The Story of Joseph in Egypt

Contrary to what might be expected, I look back on experiences that at the time seemed especially desolating and painful with particular satisfaction. Indeed, I can say with complete truthfulness ... More


The Lord protected his people as they sojourned in other lands (vv. 13-15). The writer traces the events that led to the exile of the patriarchal family from the promised land to their settlement in Egypt. God created a mighty famine in the land of Canaan that drove the chosen people down into Egypt for 400 years (v. 16). God uses the forces of nature to fashion the destiny of men and nations. 

Next, we see how Joseph was a link in the chain of divine providence (v. 17). Men might view Joseph’s life as being sold, but God viewed him as being sent. In this divine process we see Joseph fettered with iron that hurt his feet (v. 18), forgotten in prison for several years, having been falsely accused of molesting his master’s wife (v. 19) and finally freedfor good behavior (v. 20). Whoever God uses greatly He first tests thoroughly. As a teenager, Joseph prophesied through the Spirit that his brothers and father would one day bow down to him, but before that happened, he had to endure much hardship. At eighteen he was sold into slave by his jealous brothers. At thirty he was made to stand before Pharaoh. It’s unknown how long he spent in prison, but he was released in God’s time to fulfill God’s purpose. Pharaoh ordered that Joseph should be released from prison and elevated to be the “master” of his household.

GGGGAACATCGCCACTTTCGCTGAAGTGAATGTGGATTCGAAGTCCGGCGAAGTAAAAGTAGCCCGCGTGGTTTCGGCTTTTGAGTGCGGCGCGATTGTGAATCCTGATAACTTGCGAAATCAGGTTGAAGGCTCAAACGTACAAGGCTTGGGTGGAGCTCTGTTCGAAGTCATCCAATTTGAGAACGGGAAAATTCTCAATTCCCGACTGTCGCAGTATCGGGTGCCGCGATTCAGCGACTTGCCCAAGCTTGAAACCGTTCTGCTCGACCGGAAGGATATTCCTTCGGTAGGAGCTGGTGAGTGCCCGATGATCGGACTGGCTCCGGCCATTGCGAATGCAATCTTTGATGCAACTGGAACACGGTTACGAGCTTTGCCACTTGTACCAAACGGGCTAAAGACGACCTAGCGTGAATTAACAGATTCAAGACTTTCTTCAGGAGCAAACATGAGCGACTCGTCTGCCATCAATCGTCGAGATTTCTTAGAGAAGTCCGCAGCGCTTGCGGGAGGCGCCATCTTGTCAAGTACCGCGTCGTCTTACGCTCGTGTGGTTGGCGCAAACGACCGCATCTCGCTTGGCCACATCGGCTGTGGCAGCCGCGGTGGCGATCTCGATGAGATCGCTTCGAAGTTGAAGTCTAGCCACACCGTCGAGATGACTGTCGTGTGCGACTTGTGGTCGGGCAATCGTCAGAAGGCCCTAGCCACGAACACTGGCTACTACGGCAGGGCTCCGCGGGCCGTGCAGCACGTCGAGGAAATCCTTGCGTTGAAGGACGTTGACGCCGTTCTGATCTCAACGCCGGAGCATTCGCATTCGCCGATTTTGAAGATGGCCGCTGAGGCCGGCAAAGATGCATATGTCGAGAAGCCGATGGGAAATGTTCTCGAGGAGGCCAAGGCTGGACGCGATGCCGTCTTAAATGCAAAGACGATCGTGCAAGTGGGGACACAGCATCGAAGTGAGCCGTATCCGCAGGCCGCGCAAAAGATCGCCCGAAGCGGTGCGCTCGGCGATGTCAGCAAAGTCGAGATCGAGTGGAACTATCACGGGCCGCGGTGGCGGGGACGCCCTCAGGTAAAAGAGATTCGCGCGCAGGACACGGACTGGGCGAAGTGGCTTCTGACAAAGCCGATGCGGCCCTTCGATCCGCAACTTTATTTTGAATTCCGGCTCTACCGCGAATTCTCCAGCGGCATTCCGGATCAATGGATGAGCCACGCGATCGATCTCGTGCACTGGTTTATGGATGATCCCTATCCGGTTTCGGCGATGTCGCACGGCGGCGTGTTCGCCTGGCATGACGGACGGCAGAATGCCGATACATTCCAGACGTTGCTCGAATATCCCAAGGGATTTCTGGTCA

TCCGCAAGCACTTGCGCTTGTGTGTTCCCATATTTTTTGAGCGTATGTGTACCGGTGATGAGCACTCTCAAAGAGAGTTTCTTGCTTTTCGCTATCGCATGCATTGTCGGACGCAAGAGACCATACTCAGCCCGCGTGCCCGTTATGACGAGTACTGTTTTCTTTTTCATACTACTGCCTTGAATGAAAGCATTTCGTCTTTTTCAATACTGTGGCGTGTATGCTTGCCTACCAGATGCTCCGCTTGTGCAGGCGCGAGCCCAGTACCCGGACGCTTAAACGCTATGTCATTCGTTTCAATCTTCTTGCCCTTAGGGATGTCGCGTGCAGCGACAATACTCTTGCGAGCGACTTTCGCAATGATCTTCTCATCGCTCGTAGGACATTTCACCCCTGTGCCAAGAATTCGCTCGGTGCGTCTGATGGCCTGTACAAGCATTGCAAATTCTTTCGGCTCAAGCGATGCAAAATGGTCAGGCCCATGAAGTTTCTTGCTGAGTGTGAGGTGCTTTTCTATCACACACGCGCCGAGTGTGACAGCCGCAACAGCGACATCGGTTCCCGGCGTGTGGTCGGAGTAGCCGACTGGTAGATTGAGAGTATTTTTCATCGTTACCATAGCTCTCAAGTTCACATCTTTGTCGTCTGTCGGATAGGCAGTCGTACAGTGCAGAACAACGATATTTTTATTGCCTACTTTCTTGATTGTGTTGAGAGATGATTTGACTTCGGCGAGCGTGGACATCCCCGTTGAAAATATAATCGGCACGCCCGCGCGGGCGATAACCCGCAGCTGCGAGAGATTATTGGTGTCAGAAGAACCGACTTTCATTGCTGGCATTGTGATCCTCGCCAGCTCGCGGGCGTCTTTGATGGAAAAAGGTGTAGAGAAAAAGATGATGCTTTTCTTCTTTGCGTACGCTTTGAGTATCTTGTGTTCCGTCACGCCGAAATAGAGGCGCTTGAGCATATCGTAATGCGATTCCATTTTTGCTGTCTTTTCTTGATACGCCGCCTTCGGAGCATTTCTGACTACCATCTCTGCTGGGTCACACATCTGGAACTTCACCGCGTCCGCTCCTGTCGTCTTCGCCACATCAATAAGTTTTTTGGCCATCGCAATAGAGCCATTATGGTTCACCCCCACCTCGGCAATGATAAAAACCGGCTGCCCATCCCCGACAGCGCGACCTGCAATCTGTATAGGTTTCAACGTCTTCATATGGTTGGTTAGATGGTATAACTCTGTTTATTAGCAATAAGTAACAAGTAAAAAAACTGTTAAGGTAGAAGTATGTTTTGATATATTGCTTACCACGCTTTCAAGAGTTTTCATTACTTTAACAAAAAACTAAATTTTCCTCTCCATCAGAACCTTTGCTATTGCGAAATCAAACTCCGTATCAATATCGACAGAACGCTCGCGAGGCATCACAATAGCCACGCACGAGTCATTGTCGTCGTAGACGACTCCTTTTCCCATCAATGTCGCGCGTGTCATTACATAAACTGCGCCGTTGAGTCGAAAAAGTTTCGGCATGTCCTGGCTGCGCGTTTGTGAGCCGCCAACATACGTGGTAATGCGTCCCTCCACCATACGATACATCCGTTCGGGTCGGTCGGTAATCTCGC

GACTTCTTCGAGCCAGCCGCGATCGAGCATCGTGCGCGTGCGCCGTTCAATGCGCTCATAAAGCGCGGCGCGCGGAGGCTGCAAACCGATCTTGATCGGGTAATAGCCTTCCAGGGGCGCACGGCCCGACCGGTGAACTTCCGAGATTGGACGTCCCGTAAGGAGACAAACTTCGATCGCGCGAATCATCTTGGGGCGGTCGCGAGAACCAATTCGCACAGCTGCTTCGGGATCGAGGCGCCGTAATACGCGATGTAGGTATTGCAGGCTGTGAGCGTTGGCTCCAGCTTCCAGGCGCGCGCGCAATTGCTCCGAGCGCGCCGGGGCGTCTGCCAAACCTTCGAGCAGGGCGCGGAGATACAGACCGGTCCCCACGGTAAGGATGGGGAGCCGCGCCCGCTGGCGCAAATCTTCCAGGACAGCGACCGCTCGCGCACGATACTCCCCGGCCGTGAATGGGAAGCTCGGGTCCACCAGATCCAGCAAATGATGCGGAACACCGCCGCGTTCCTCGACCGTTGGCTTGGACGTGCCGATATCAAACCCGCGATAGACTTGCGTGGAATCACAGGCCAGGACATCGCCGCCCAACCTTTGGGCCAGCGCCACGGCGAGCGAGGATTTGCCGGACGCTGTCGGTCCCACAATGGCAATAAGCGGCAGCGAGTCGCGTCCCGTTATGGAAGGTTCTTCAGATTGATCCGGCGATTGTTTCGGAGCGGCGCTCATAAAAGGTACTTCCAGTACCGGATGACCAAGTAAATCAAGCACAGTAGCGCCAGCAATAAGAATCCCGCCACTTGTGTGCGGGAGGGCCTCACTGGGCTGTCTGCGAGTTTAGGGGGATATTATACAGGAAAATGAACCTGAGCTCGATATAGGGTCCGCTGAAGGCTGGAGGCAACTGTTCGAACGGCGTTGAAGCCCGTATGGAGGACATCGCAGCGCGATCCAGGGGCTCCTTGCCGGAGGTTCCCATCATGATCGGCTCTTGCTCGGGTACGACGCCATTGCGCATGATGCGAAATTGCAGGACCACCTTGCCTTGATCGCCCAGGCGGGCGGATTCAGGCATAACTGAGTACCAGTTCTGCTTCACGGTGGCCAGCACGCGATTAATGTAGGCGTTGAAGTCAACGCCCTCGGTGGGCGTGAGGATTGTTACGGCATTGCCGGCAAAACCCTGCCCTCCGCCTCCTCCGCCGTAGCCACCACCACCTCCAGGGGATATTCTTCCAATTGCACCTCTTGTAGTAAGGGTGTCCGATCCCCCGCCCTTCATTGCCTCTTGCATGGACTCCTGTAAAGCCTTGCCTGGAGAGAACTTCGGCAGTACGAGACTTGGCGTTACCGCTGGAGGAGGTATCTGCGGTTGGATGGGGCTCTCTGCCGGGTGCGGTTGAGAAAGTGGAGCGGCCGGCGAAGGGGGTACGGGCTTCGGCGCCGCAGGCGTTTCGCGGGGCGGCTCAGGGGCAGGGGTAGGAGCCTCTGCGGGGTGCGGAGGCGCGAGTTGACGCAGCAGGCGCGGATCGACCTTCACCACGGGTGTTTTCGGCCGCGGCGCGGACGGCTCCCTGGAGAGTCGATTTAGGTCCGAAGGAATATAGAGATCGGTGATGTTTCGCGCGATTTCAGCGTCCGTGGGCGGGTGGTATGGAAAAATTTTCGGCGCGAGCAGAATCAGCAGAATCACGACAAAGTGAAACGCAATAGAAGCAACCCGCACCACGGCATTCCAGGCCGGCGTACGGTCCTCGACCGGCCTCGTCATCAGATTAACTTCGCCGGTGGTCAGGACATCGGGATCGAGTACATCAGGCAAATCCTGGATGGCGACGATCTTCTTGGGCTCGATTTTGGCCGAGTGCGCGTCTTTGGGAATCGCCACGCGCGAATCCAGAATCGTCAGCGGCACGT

Joseph became Pharaoh’s prime minister which gave him supreme power, second only to that of the Pharaoh himself (vv. 21-22). No doubt there were many in the country who were jealous of Joseph. Seldom if ever has there been a man who rose from such severe adversity to supreme advancement. This was all part of God’s divine program whereby the chosen people might find a refuge in Egypt and thereby develop into a nation. Jacob and his family came and settled in Egypt as foreigners. They entered Egypt as a family and left as a nation whose number frightened the Egyptians (an estimated three million people). The psalmist mentions both the swelling population and their subsequent persecution (vv. 23-25). They were the Lord’s people, so He let them grow “stronger than their enemies.” 


When God allows adversity to come into my life it is for my good (Romans 8:28). It may seem bad at the time, as in the case of Joseph, but in the end, it will prove to be God working. 

Psalms 105:13-25 (English Standard Version)

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